What is curious is this trend did not seem to benefit John Leos, who although a Republican was also the government union candidate and whose patron, the Orange County Employees Association, made Prop. 32’s defeat a top priority. The OCEA also hit Brandman hard in the mail in the campaign’s final week.

I have long been a strong supporter of paycheck protection and voted for Prop. 32 (despite reservations about the inclusion of both private sector unions and corporations in the measure; I think a simpler initiative focused exclusively on government unions would have been better). That said, having Prop. 32 on the November ballot certainly boomeranged against Republicans. Admittedly, this cannot really be blamed on Prop. 32’s proponents, who planned the initiative for the June 2012 ballot. unfortunately, Gov. Jerry Brown, with the cooperation of the Democratic legislature, changed state law to restrict initiatives to the November ballot (it helps to be able to re-write the rules to suit one’s goals).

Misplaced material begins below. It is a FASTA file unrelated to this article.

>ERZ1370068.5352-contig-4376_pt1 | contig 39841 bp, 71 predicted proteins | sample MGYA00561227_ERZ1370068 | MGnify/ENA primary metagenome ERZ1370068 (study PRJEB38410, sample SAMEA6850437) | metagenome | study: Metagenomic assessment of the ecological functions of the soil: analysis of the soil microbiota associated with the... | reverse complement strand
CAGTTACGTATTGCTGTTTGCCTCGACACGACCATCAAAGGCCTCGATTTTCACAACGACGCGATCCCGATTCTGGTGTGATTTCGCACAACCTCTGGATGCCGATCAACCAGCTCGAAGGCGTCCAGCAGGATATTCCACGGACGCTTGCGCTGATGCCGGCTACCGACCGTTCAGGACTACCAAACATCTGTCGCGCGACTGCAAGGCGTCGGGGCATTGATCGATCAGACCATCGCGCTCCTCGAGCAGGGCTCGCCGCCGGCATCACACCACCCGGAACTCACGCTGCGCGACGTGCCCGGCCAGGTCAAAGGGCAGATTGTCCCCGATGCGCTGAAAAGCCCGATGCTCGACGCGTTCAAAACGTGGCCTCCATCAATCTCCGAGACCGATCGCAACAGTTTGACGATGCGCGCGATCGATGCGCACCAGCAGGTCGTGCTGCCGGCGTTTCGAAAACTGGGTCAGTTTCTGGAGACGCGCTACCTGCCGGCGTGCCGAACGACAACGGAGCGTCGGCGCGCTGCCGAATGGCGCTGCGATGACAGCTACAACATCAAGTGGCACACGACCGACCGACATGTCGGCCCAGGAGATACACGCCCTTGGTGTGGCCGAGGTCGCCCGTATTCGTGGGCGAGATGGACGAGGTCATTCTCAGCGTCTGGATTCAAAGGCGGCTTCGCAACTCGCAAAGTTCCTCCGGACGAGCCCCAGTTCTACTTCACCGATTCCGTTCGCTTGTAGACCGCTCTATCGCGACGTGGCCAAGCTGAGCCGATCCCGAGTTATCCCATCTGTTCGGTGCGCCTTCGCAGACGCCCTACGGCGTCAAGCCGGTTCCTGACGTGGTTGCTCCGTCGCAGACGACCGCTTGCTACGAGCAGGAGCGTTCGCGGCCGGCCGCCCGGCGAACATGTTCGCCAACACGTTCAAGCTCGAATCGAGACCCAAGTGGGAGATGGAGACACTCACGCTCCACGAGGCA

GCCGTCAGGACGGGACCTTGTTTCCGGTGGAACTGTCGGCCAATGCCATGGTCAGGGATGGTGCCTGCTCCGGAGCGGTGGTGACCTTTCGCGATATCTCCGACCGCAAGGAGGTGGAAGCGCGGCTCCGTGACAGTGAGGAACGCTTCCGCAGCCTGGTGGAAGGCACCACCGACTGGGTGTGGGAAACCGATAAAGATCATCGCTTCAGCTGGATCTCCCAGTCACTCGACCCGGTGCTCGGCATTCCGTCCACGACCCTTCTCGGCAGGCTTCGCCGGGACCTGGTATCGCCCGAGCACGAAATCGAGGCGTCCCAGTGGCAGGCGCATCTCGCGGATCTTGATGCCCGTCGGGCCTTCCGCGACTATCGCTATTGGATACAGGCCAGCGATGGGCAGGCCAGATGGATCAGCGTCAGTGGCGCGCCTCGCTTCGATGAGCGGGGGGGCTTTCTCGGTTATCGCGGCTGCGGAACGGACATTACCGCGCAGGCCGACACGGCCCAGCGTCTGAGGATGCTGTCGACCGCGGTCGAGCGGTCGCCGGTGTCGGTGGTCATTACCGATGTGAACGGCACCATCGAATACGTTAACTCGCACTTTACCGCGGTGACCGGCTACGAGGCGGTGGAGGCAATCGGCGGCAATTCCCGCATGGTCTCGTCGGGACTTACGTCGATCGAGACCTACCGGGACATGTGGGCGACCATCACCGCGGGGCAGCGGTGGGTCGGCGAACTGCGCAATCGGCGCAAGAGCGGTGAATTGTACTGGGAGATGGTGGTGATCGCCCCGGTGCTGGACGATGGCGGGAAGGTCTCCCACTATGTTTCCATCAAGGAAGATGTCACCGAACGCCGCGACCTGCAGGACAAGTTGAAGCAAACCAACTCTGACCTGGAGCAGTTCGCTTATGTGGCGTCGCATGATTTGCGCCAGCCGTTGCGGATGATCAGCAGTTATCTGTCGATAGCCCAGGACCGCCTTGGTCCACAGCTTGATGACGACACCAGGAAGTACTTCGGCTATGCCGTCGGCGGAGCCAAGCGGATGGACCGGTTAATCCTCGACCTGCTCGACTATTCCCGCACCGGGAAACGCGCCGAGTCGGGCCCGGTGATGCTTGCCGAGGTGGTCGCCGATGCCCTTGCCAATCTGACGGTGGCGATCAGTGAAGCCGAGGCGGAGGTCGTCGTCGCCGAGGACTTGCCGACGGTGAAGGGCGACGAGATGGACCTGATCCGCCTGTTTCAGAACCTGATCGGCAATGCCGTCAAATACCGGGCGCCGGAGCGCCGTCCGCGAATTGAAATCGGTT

It’s fair to say that Prop. 32 cost Assemblyman Chris Norby his seat and handed the Democrats super-majorities in the state legislature.

The macro-point is that going forward, Republicans ought to think carefully about ballot initiatives we qualify, and who will they bring more of to the polls – us or them. Prop. 32 would have been a big victory for Republicans in terms of leveling the political playing field, but it was life or death for the unions – especially the government unions. They simply could not survive absent the ability to coerce political dues from members. In other words, they had greater motivation to beat Prop. 32 than Republicans had to pass it.